Altar servers, like other ministers follow liturgical rules.The normal rules for Masses are specified in the Roman Ritual.  This is a liturgical book that has rules for how priests do Mass.  The rules for Masses primarily celebrated by the Bishop (and some can only be done by the bishop) are contained in a book called the Roman Pontifical.   It is the Roman Pontifical that contains the Mass for the Consecration of Virgins that only a bishop can celebrate.  Often, for a special Mass, there are special rules that apply only to that particular Mass, especially when it is a solemn “pontifical” Mass celebrated by the bishop.  The rules are very clear in English (and somewhat clearer in Latin) as to where the virgin candidates and then the newly consecrated virgins are placed in the Mass.  In a highly symbolic movement, the Bishop calls the virgins from the nave/pews to the sanctuary.  This is specified in paragraphs 14 and 52 of the Rite.

Why the call?  The bishop is calling the women to assume the dignity and position of the bride of the Son of God.  The women go from amongst the congregation and ascend to the sanctuary.  This is not merely a matter of providing a “stage setting” for the “audience” or congregation if you will, so that the people can see what is going on.  No, the movement is far more symbolic.  The bishop is leading the virgins to a closer union with Jesus Christ.  Once called, they leave the sanctuary only once; to retrieve the offertory gifts and physically deposit them on the altar (again without the typical interaction of bringing the gifts to an intermediary deacon or priest specified for most Masses).

The seating in the sanctuary for the newly consecrated virgins is there for a purpose.  The virgins do very little once they are consecrated- they bring the offertory gifts to the altar, they exchange the sign of peace with the bishop, and they receive Communion at the altar itself directly after the bishop.  Technically, for so little “action” the rubrics could have specified that they return to the pews immediately after their consecration (which takes place between the Gospel and the Offertory).  But the Church esteems the women who share with her the title of Spouse of Christ, Virgin, Bride, and Mother.  The Church is the Bride of Christ and at the wedding of Christ to his new Spouse, the spouse, the woman who is now a sacred person by virtue of the spiritual anointing given to her at the consecration by the bishop is to be recognized as a spouse of God and image of the Church Herself in a manner commensurate with her new dignity.  Hence keeping the newly sacred woman in the sanctuary.

What is really puzzling is that despite the fact that the Rite of Consecration is contained in the Bishop’s special book, people manage to dishonor the new spouses of Christ by sending them back to the nave (pews) even though they are supposed to be in the sanctuary.  Or worse, “segregate” them by putting them on the steps to the sanctuary away from the sanctuary proper.  Why is it that people keep misreading “sanctuary” as “pews” or “nave” for virgins during their solemn Rite of Consecration?  I just don’t get it.  The word is clear.  It is “sanctuary” in English, “presbiterium” in Latin.  The Rite specifies that after being formally called by the bishop, the virgins [leave the nave/pews area and] ascend to their places in the sanctuary, where special places are prepared for them.  Is it a reading comprehension error?  Could it be discrimination and an arrogant assumption that this is not the solemn celebration it is?  I honestly don’t know what is motivating people to place the virgins back in the pew but it is certainly a mystery as to why there is no problem in keeping minor functionaries like altar servers in the sanctuary but there is a problem in keeping the sacred spouse of Jesus Christ the Son of God in the same sanctuary on her wedding day.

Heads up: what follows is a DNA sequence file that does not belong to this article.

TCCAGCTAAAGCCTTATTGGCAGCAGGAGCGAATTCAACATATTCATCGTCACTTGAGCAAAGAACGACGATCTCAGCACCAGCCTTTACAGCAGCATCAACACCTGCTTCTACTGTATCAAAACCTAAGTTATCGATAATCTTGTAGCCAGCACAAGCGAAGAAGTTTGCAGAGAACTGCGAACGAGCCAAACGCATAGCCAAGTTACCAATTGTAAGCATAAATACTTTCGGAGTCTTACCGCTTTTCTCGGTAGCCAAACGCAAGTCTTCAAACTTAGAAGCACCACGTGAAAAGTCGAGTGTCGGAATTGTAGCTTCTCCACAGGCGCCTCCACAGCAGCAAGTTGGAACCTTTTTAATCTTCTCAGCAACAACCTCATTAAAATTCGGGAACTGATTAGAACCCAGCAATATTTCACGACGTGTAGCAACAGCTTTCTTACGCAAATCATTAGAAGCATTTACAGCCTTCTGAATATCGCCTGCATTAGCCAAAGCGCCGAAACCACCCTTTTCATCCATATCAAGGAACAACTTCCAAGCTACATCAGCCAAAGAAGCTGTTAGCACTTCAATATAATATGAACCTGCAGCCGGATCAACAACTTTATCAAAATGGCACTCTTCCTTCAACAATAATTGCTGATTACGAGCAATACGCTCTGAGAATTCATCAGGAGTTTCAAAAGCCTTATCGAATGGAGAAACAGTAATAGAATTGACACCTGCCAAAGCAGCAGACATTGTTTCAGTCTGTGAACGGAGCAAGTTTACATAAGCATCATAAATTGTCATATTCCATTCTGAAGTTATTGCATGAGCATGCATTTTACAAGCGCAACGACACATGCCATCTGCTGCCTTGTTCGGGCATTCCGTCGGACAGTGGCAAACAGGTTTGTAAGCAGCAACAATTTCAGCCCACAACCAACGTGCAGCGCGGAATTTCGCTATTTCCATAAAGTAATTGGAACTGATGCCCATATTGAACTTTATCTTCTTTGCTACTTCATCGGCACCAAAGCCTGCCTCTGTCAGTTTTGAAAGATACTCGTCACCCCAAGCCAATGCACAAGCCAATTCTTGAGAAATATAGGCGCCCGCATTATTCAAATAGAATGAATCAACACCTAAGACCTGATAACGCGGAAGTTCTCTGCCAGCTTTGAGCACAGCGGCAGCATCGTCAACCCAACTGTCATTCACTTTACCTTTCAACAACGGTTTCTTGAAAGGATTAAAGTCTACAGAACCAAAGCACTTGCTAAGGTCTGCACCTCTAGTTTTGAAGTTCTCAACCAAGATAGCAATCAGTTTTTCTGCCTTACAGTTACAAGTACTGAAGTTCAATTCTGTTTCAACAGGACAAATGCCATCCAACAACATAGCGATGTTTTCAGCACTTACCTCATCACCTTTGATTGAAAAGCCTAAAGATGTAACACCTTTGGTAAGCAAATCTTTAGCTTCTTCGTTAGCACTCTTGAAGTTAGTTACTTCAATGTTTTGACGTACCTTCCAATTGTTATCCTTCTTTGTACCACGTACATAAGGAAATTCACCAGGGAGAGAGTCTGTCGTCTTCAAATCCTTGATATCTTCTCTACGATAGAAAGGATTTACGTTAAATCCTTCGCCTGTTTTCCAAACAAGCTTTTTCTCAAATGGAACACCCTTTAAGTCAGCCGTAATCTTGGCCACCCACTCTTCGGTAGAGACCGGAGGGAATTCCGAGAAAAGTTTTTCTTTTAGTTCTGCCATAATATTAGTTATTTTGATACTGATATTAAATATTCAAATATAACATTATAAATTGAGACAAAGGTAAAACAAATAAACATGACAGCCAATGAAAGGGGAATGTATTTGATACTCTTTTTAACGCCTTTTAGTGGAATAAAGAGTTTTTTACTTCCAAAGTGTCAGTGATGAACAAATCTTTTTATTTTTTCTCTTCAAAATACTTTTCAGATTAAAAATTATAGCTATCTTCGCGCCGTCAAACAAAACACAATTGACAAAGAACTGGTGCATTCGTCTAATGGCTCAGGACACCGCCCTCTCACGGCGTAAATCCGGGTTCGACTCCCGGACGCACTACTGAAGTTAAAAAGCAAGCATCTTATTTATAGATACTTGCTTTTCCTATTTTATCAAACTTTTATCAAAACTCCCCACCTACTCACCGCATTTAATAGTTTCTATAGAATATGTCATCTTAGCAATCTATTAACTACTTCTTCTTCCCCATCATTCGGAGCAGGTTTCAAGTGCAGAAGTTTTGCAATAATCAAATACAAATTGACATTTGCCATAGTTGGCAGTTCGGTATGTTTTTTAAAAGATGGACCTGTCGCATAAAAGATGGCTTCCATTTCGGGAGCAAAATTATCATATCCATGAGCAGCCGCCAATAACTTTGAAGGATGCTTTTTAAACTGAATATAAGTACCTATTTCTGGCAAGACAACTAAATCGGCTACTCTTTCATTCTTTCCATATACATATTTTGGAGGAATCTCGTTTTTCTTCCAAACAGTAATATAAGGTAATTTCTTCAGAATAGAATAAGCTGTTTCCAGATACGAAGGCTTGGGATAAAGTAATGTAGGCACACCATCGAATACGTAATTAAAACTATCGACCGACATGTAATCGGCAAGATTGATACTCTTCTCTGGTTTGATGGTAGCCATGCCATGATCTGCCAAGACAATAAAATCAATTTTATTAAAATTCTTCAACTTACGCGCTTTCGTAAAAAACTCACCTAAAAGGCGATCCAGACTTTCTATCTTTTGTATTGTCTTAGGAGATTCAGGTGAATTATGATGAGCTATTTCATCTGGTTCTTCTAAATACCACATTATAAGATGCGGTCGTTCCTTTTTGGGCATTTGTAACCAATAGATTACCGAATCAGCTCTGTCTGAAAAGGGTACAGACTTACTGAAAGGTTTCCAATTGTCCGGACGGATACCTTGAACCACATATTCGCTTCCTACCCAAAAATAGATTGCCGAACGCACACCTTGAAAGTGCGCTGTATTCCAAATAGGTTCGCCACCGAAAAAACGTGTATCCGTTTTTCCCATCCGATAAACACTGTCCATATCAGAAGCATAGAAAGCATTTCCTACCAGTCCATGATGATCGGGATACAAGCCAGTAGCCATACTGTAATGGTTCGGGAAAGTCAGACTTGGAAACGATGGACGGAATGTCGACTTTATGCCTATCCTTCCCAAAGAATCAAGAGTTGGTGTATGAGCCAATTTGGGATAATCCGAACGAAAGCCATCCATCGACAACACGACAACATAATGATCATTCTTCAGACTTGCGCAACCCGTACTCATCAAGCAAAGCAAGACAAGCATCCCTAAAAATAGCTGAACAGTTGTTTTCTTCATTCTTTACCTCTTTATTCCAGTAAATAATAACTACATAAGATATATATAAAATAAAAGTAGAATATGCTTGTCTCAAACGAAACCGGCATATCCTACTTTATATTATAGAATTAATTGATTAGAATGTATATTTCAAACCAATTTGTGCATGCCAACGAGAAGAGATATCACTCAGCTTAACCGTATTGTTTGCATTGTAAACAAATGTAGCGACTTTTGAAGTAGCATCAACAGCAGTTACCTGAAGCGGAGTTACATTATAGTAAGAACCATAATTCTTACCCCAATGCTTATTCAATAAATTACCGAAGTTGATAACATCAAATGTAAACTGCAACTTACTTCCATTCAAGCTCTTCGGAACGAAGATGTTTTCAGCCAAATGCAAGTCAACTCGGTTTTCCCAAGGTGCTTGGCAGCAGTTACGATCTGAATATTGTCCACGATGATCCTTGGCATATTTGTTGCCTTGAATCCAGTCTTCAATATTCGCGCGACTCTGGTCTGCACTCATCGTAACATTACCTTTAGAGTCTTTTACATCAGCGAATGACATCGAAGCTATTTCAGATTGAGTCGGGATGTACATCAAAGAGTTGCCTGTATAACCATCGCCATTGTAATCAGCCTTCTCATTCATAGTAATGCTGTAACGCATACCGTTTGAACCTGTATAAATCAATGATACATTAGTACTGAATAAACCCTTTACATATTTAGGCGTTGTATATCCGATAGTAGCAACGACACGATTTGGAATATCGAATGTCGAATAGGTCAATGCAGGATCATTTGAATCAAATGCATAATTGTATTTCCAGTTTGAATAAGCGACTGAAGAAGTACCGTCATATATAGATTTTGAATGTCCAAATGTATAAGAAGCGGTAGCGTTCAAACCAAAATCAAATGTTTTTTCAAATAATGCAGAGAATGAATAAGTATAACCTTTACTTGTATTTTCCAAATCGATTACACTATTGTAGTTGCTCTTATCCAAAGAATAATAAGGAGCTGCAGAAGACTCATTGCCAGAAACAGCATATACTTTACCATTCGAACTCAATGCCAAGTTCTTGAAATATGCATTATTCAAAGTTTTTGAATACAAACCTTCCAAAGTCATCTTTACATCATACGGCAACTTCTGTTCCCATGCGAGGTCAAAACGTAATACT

It should be noted that the Church deeply honors and respects those who share with Her the title of Bride of Christ and Virgin, Bride, and Mother.  The mystery of the union of Christ and the Church is reflected most perfectly in the sacred virgin’s union with Christ.  In fact, one could posit that even if women were made cardinals, consecrated virgins would by their nature outrank them because sacred virgins share the Church’s own relationship Christ and cardinals are simply papal voters and counselors.  The Blessed Virgin Mary was the first consecrated virgin (consecrated at the Annunciation).  Sacred virgins are the image of the Church and Mary.